Microsoft is too busy squeezing nickles out of its own customers--and too sure they'll come back for more--to recognize the key to Google's success: simplicity.
Who is it who said history repeats itself? While that's only true once in a while, it happens often enough to make you wonder. Over the last week, Microsoft announced that it will be raising the bar in its ongoing product-advancement-neutral efforts to prevent piracy of its established products, like Windows. In its effort to extract every dime from customers who have already put up with a lot of grief just for being Windows users, Microsoft will be asking them to jump through a new authentication hoop before they'll be allowed to download security patches via Windows Update for the widespread operating system.
This is a bad idea, both because honest Windows users will be additionally burdened, and because those who persist (sometimes unwittingly) in using pirated copies of Windows will not be protected. When it comes to maladies in the area of spyware, viruses, and worms, we're all in the same boat. The analogy to human illness is apt, since malware has a tendency to spread from computer to computer when it's unchecked.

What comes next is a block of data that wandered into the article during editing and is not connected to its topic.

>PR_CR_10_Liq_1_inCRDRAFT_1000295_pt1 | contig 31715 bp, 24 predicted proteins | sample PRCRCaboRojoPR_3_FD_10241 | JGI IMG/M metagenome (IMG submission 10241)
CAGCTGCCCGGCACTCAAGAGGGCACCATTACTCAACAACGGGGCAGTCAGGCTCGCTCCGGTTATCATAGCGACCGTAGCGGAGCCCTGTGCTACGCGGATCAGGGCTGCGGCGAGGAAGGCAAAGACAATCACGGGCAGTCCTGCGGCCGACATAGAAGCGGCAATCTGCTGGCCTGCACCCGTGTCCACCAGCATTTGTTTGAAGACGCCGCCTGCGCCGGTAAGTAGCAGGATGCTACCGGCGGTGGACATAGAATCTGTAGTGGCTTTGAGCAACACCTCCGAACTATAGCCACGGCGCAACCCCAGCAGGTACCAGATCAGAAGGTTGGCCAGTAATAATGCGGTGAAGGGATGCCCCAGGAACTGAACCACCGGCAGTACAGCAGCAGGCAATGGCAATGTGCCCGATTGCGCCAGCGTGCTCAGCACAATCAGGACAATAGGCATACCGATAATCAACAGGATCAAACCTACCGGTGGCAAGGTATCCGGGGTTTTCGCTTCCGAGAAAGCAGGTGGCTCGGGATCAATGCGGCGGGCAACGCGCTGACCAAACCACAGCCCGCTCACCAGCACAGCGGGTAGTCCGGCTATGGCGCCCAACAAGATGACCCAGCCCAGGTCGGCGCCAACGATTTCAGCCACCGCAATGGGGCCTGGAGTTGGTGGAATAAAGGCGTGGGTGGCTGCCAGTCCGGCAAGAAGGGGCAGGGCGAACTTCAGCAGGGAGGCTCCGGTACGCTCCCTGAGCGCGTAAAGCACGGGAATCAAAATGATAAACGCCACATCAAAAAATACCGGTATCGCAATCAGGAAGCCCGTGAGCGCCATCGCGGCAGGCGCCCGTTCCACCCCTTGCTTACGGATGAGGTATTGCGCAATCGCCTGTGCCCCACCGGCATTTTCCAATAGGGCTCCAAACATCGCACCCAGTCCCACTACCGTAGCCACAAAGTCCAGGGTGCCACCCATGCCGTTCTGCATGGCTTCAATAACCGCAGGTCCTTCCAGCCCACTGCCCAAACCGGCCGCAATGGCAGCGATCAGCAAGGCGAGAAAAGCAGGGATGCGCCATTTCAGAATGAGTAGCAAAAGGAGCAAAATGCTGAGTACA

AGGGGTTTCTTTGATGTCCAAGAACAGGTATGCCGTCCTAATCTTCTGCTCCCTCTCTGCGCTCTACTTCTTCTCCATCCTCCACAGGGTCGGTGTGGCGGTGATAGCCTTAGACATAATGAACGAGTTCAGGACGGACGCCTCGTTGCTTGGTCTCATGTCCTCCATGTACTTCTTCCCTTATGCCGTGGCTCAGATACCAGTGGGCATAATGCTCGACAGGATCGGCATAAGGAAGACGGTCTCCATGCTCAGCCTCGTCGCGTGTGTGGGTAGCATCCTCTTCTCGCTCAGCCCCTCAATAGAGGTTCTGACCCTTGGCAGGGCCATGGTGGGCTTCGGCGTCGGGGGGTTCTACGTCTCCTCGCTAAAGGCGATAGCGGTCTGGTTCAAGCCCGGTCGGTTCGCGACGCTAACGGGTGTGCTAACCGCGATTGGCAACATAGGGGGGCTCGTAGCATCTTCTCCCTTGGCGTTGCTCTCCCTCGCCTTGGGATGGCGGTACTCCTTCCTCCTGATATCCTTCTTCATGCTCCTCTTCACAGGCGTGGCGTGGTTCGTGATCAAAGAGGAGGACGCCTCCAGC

For Microsoft, however, the matter appears to be solely about money. Instead of using its resources to build better, more usable, more secure software products, it is bent on making everyone shell out for every one of its products. While the company certainly has every ethical and legal right to protect its investment and to collect payment for its work, it doesn't or shouldn't have a right to risk our computer security to get there.
Microsoft intends to implement the new authentication system by the middle of the year, but if you want a taste of it now, try downloading Microsoft AntiSpyware 1.0 Beta 1. There's an optional Windows-ownership-authentication step that is probably similar to what Microsoft intends to roll out in Windows Update. (For more on Microsoft AntiSpyware 1.0, see this Security Pipeline story.)
So what's this have to do with history? While Microsoft is fiddling with anti-piracy measures, seemingly more concerned with making its shareholders happy every quarter than with charting a course to success, Google appears to be revving up to take over.